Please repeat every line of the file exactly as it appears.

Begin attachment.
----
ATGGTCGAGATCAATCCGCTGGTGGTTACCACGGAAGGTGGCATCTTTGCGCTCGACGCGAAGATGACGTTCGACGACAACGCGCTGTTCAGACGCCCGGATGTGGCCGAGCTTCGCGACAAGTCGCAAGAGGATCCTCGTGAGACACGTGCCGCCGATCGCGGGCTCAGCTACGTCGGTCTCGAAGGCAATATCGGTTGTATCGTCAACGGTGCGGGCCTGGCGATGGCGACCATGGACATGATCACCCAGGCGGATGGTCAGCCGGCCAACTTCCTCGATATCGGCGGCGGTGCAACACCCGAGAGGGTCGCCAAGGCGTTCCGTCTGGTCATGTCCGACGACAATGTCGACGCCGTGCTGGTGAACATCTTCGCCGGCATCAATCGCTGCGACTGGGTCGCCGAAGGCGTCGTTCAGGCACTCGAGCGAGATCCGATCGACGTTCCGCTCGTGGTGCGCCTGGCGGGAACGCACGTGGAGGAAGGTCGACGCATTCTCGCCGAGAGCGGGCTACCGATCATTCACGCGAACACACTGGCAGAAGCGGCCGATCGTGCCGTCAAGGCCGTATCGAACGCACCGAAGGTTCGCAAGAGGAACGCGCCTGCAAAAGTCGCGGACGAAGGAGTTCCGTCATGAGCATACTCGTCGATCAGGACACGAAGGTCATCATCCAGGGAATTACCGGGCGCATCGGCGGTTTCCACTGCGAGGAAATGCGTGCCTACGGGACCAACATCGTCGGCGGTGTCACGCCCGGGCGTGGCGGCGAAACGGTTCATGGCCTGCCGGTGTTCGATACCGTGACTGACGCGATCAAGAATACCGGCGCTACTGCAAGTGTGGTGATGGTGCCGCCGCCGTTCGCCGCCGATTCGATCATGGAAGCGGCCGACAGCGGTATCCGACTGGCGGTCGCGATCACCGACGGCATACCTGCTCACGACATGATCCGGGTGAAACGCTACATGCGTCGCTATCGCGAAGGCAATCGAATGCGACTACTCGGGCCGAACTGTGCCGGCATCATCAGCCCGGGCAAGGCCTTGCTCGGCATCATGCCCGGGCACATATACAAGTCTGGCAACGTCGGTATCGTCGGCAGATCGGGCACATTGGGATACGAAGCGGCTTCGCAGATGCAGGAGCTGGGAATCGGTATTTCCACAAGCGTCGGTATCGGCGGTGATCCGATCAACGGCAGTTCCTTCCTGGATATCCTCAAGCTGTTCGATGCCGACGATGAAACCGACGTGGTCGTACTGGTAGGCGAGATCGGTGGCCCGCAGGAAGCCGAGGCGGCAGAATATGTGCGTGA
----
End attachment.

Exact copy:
ATGGTCGAGATCAATCCGCTGGTGGTTACCACGGAAGGTGGCATCTTTGCGCTCGACGCGAAGATGACGTTCGACGACAACGCGCTGTTCAGACGCCCGGATGTGGCCGAGCTTCGCGACAAGTCGCAAGAGGATCCTCGTGAGACACGTGCCGCCGATCGCGGGCTCAGCTACGTCGGTCTCGAAGGCAATATCGGTTGTATCGTCAACGGTGCGGGCCTGGCGATGGCGACCATGGACATGATCACCCAGGCGGATGGTCAGCCGGCCAACTTCCTCGATATCGGCGGCGGTGCAACACCCGAGAGGGTCGCCAAGGCGTTCCGTCTGGTCATGTCCGACGACAATGTCGACGCCGTGCTGGTGAACATCTTCGCCGGCATCAATCGCTGCGACTGGGTCGCCGAAGGCGTCGTTCAGGCACTCGAGCGAGATCCGATCGACGTTCCGCTCGTGGTGCGCCTGGCGGGAACGCACGTGGAGGAAGGTCGACGCATTCTCGCCGAGAGCGGGCTACCGATCATTCACGCGAACACACTGGCAGAAGCGGCCGATCGTGCCGTCAAGGCCGTATCGAACGCACCGAAGGTTCGCAAGAGGAACGCGCCTGCAAAAGTCGCGGACGAAGGAGTTCCGTCATGAGCATACTCGTCGATCAGGACACGAAGGTCATCATCCAGGGAATTACCGGGCGCATCGGCGGTTTCCACTGCGAGGAAATGCGTGCCTACGGGACCAACATCGTCGGCGGTGTCACGCCCGGGCGTGGCGGCGAAACGGTTCATGGCCTGCCGGTGTTCGATACCGTGACTGACGCGATCAAGAATACCGGCGCTACTGCAAGTGTGGTGATGGTGCCGCCGCCGTTCGCCGCCGATTCGATCATGGAAGCGGCCGACAGCGGTATCCGACTGGCGGTCGCGATCACCGACGGCATACCTGCTCACGACATGATCCGGGTGAAACGCTACATGCGTCGCTATCGCGAAGGCAATCGAATGCGACTACTCGGGCCGAACTGTGCCGGCATCATCAGCCCGGGCAAGGCCTTGCTCGGCATCATGCCCGGGCACATATACAAGTCTGGCAACGTCGGTATCGTCGGCAGATCGGGCACATTGGGATACGAAGCGGCTTCGCAGATGCAGGAGCTGGGAATCGGTATTTCCACAAGCGTCGGTATCGGCGGTGATCCGATCAACGGCAGTTCCTTCCTGGATATCCTCAAGCTGTTCGATGCCGACGATGAAACCGACGTGGTCGTACTGGTAGGCGAGATCGGTGGCCCGCAGGAAGCCGAGGCGGCAGAATATGTGCGTGA